About me

About me
๐ŸŒฟ I've been gardening ever since a child, when I spent time with my father in his vegetable garden. But my fascination with Echeverias started in the 1980's, when my father gave me a pot with five Echeverias, which turned out to be E. imbricata. At first I wasn't much interested in them and planted them in some obscure corner of the garden and completely forgot about them. How great was my surprise when, a couple of months later, I noticed that they had spread and made a beautiful display - I was hooked!
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Sunday, 1 February 2015

Graptoveria "Fred Ives"


A couple of months ago I visited a friend who had started a nursery just the other side of Magaliesburg (Gauteng, South Africa) and I was the lucky recipient of this gift - a Graptoveria "Fred Ives", already with a couple of pups, so I now have five plants.



Category: Succulent Family:
Crassulaceae (Stonecrops)
Origin: Mexico (North America)

This succulent should be planted in fertile, free draining soil or a cacti well-drained mix. Water well during the warmer months, preferably from below, and sparingly in winter. Hardy hybrid tolerant of a wide range of conditions including some frost. It is reportedly a hybrid of Graptopetalum paraguayense crossed with a plant in the Echeveria gibbiflora complex.

Graptoveria can stay outdoors in summer. in mild climates it can grow in the garden where it takes lots of water without rotting. It is relatively slow growing and very slow to sucker (if at all). It prefers a bit of afternoon shade but does also well in bright light with high heat situations. It is adaptable to low light situations too.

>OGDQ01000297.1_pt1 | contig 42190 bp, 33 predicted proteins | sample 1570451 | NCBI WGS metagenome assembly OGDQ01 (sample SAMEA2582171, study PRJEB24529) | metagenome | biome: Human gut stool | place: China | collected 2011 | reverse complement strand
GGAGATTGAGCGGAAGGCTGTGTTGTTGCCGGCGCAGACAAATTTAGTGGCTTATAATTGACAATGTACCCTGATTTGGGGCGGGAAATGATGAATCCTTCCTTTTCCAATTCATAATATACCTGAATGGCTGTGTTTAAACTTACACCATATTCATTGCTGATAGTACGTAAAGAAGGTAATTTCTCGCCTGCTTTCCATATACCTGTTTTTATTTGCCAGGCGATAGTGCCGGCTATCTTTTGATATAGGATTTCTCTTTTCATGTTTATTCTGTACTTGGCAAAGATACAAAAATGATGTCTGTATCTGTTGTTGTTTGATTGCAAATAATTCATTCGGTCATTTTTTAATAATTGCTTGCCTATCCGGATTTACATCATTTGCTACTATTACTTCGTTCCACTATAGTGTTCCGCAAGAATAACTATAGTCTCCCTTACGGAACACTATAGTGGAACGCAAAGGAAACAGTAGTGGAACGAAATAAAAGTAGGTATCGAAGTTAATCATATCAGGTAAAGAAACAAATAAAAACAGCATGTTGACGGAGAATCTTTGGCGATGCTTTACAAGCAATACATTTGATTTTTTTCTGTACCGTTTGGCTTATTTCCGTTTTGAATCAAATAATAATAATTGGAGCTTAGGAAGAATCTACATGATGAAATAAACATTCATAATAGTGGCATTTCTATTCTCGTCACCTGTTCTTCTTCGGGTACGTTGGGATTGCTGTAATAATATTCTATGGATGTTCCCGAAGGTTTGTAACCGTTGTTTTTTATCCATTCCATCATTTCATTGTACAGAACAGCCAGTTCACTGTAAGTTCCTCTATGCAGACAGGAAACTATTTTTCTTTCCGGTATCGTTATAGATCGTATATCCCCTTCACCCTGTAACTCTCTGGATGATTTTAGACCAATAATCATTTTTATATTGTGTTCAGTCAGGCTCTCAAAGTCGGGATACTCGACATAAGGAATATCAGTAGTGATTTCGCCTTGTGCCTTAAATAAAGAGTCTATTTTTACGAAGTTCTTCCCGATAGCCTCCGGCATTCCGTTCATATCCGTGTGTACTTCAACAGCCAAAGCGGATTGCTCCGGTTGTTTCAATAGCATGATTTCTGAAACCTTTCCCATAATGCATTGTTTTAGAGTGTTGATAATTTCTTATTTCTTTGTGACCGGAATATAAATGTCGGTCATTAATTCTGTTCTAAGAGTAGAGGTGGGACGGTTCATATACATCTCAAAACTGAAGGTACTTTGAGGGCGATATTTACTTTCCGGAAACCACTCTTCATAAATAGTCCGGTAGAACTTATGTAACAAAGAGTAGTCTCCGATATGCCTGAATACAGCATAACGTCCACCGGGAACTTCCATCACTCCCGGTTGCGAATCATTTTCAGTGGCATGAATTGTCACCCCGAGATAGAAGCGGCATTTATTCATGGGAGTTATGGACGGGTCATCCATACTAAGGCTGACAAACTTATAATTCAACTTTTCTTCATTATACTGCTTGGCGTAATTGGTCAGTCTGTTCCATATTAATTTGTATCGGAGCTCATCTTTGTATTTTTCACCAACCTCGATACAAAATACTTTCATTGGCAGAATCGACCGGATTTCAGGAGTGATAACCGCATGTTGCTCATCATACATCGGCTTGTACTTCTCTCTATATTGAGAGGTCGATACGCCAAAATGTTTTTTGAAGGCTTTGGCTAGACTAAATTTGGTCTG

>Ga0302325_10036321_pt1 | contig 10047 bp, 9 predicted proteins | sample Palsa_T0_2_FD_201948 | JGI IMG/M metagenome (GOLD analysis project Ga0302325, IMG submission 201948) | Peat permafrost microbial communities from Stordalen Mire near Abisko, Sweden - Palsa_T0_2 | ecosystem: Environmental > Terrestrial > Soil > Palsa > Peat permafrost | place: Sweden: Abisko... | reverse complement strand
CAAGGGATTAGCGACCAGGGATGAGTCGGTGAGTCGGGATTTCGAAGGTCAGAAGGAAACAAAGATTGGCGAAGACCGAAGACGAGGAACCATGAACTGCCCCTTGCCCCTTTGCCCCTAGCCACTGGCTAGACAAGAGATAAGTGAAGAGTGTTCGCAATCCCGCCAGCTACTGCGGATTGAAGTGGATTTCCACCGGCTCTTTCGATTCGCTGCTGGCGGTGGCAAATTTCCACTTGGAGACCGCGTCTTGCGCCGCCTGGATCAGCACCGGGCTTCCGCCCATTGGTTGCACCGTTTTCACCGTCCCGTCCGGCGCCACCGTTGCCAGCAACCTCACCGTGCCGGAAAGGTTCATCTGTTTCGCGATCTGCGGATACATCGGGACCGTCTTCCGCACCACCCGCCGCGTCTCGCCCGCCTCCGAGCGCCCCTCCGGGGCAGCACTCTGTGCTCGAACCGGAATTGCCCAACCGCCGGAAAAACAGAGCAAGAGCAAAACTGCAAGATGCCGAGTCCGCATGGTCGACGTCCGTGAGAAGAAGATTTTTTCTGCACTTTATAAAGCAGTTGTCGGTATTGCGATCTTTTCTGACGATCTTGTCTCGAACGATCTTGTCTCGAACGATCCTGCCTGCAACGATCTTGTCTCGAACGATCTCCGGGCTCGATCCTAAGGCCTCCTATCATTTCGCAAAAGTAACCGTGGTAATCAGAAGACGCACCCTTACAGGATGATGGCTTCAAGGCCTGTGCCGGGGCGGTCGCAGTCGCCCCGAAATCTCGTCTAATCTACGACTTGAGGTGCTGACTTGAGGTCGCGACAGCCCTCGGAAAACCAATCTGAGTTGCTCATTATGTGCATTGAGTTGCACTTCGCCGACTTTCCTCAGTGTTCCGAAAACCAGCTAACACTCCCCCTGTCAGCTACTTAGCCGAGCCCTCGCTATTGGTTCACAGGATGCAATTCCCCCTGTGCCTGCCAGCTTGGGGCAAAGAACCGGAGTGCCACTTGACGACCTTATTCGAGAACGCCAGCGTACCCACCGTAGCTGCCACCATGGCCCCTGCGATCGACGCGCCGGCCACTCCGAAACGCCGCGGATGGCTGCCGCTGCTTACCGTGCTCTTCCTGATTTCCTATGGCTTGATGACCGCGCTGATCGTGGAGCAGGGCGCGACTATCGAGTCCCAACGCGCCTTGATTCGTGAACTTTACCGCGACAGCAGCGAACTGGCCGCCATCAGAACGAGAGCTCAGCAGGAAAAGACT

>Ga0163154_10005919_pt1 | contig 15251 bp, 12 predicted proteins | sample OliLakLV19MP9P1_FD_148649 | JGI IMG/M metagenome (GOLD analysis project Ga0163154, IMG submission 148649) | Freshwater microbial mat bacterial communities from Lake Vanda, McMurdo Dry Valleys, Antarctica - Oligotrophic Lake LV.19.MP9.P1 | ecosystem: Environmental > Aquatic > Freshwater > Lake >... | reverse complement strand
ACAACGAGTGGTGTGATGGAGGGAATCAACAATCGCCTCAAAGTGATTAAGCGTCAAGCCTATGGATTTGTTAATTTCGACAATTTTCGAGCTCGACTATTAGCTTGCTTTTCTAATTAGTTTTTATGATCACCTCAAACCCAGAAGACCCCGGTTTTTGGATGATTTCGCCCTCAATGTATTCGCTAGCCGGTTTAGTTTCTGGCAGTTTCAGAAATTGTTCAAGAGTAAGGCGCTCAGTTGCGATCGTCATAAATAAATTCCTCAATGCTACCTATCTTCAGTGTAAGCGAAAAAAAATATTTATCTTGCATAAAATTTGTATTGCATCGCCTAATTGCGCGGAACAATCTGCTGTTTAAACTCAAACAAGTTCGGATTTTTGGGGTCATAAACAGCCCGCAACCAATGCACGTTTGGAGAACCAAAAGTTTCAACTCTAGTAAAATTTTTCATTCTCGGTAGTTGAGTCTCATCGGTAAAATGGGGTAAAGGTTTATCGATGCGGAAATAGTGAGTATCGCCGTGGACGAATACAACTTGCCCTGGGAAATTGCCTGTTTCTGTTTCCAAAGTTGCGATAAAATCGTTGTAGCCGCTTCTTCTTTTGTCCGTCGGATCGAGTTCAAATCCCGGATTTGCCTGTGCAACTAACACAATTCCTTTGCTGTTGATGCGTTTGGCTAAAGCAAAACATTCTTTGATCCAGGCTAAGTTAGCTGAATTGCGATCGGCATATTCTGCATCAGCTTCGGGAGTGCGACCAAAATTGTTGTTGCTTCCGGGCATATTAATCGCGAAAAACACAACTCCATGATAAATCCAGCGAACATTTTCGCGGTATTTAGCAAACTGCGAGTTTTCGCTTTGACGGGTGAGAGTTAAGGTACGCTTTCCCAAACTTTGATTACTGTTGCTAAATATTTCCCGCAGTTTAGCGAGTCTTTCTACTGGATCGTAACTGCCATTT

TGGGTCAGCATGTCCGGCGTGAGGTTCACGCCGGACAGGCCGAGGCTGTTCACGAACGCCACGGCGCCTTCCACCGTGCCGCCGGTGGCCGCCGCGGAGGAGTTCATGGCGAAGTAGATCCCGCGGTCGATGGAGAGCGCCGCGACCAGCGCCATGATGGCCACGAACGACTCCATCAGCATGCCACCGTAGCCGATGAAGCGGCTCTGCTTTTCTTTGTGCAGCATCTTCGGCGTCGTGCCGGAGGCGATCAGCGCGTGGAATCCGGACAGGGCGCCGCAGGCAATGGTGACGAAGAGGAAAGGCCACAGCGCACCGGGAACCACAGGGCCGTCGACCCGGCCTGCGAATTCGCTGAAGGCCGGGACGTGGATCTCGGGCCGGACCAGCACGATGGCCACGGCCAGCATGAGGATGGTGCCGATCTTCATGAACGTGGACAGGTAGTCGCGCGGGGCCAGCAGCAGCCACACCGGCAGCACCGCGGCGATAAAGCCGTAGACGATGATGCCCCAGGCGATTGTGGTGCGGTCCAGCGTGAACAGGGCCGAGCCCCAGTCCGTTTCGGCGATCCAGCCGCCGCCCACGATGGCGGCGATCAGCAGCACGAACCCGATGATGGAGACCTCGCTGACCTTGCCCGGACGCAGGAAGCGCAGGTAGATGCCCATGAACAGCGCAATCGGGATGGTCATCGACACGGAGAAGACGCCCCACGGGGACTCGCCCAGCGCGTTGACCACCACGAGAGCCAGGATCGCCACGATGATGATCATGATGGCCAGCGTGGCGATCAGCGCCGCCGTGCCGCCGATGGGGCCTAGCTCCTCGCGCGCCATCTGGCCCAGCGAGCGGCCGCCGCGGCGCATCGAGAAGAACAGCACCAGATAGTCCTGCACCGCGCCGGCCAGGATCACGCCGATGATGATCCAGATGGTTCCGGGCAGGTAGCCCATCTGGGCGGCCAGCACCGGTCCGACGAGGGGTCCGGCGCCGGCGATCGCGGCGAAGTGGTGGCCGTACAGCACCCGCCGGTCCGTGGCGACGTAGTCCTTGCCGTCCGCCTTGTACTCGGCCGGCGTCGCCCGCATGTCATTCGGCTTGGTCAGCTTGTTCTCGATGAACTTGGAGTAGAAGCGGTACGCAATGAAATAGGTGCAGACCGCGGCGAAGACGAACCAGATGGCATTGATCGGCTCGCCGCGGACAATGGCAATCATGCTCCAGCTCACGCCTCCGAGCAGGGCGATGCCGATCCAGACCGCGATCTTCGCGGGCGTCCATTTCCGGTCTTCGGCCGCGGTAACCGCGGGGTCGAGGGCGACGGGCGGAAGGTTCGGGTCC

It produces large clumps of rosettes to 8 inches tall by nearly 1 foot wide with broad bronze and pink succulent leaves atop short stems with 1’-2’ long branched inflorescences bearing red-orange centered pale yellow flowers in summer. The leaves are broad and stiff, overlapping each other, with concave upper surface, rubbery to the touch, waxy pearly-bronze to purplish yellow-orange to blue green (depending on time of year and growing conditons). Often shading from grey-blue at the centre out to orange-bronze-purple. The purple blush is fairly consistent throughout the seasons. Higher light and heat seem to increase the purple a bit, though.

 Graptoveria pups sharing a basket with Lampranthus delosperma

This is a beautiful succulent for container planting, adding colour and texture to mixed collections. Excellent for windowsills or as a colour accent in rock or dish gardens. Ideal for adding dramatic foliage contrast to garden beds and borders and colour to the winter garden. 

The crested form is usually propagated by division of the larger specimen.  The standard (non crested) form is usually propagated by suckers or basal leaves, if If the plant is repotted some of the bottom leaves can be removed, in order to attempt leaf propagation, it is also a common practice to collect the leaves on the flower stem. However many such  cuttings will dry out without producing a plantlet, but with perseverance it is likely to get a few new plants.

 On the right in the plastic tub, some new kalanchoe rotundifolia propagations

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